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Mike Williams traded to Buffalo Bills from Buccaneers

Mike Williams quit the Syracuse football team under Doug Marrone midway through the 2009 season. Five years later, Marrone is giving him another chance.

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NFL Media Insider Ian Rapoport reports the Buffalo Bills have acquired Williams from the Tampa Bay Buccaneers in exchange for a sixth-round draft pick, according to a source informed of the transaction. ESPN's James Walker first had the news. Both teams later officially announced the trade in separate releases. 

The surprising move looks like a win-win for both sides. The Buccaneers' new staff clearly was not enamored with Williams on and off the field. Williams was arrested on charges of trespassing and criminal mischief in December.

He reportedly racked up big fines for missing meetings last season. He was able to play in just six games in 2013 because of a hamstring injury suffered after Williams signed a huge six-year, $40.5 million contract last July.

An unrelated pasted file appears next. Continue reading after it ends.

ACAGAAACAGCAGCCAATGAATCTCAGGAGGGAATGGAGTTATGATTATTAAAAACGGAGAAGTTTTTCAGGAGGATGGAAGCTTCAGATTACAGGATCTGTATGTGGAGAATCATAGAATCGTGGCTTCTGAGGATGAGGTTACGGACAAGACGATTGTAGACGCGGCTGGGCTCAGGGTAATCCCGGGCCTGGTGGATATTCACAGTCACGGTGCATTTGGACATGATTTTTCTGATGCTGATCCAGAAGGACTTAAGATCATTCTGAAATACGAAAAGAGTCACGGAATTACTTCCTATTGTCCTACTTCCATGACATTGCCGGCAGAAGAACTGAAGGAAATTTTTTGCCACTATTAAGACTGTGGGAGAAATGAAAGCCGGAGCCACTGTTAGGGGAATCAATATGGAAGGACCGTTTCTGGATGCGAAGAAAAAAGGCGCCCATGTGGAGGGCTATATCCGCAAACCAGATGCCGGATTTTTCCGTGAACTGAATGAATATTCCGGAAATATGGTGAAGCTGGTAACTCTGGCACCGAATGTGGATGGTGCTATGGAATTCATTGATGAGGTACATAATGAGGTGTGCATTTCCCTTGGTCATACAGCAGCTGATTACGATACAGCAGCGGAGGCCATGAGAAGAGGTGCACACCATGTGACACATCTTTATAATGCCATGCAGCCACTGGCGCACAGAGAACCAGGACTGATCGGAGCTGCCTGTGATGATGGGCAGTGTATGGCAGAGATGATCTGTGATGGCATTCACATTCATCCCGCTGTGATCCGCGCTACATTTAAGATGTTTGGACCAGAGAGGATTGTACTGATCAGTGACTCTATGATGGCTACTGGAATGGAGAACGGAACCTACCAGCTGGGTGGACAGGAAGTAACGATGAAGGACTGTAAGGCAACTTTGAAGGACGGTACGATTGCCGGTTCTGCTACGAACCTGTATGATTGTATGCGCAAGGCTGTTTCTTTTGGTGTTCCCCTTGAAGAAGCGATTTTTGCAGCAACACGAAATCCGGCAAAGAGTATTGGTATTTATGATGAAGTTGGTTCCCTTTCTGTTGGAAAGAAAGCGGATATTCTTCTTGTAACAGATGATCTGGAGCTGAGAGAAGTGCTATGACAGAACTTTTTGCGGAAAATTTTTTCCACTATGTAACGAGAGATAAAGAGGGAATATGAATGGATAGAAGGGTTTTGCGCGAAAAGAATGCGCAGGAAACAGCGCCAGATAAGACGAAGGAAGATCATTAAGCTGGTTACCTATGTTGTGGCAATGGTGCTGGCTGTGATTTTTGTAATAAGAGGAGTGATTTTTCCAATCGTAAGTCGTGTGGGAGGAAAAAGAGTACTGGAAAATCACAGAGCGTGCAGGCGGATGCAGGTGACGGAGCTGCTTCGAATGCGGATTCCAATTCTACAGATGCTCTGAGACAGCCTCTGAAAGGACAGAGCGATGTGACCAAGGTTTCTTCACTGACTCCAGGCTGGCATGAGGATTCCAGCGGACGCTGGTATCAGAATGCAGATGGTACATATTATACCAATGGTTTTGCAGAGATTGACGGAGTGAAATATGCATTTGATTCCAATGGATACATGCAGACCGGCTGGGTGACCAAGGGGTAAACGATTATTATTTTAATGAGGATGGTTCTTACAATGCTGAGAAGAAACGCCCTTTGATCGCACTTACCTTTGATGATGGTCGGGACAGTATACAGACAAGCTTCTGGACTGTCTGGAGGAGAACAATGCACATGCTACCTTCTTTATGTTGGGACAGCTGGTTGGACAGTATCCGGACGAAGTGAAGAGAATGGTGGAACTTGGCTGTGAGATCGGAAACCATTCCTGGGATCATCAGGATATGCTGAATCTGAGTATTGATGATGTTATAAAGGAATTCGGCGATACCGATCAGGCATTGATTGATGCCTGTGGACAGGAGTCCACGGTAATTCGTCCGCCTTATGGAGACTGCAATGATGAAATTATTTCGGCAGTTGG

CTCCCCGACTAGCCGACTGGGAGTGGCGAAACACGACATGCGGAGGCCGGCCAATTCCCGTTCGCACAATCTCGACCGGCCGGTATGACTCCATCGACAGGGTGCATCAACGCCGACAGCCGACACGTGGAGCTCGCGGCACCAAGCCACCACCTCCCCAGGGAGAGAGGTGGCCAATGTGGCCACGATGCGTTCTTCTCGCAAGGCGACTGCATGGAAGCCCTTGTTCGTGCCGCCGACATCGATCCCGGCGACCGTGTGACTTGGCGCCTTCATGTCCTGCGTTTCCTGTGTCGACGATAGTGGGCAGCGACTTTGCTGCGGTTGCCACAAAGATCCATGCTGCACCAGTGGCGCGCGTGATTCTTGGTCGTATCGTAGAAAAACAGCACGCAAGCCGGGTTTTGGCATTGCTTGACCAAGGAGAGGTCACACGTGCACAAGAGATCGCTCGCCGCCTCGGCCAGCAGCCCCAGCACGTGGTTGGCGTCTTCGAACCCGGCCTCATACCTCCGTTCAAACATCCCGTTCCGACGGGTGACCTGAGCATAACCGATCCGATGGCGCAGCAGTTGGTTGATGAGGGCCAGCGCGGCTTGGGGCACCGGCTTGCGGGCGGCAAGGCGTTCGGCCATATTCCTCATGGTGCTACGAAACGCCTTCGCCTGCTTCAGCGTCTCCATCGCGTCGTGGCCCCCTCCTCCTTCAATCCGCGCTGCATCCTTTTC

The Buccaneers would have incurred a huge salary-cap hit if they cut Williams. By trading Williams, they cleanly get out of a bad deal.

It's a reasonable gamble for the Bills, too. Buffalo only owes Williams $1.8 million in 2014 pay, and that includes a hefty workout bonus. That pay jumps all the way to $6.8 million in 2015, so Williams will have to perform well to stay on the team.

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Marrone obviously knows Williams and is comfortable giving him a chance. If the marriage doesn't work out, the Bills can release him after the season without much trouble.

The move gives Buffalo an intriguing wide receiver group with Williams, Stevie Johnson, Robert Woods, T.J. Graham and Marquise Goodwin. Almost all of them can go deep.

The Buccaneers, meanwhile, look rather thin at the position. They are strong candidates to draft a wideout with the No. 7 overall pick, with Sammy Watkins and Mike Evans the most likely candidates.  

The latest "Around The League Podcast" welcomes NFL Media's Jeff Darlington to the studio, reacts to the DeSean Jackson signing and discusses big-name veterans still looking for new teams.

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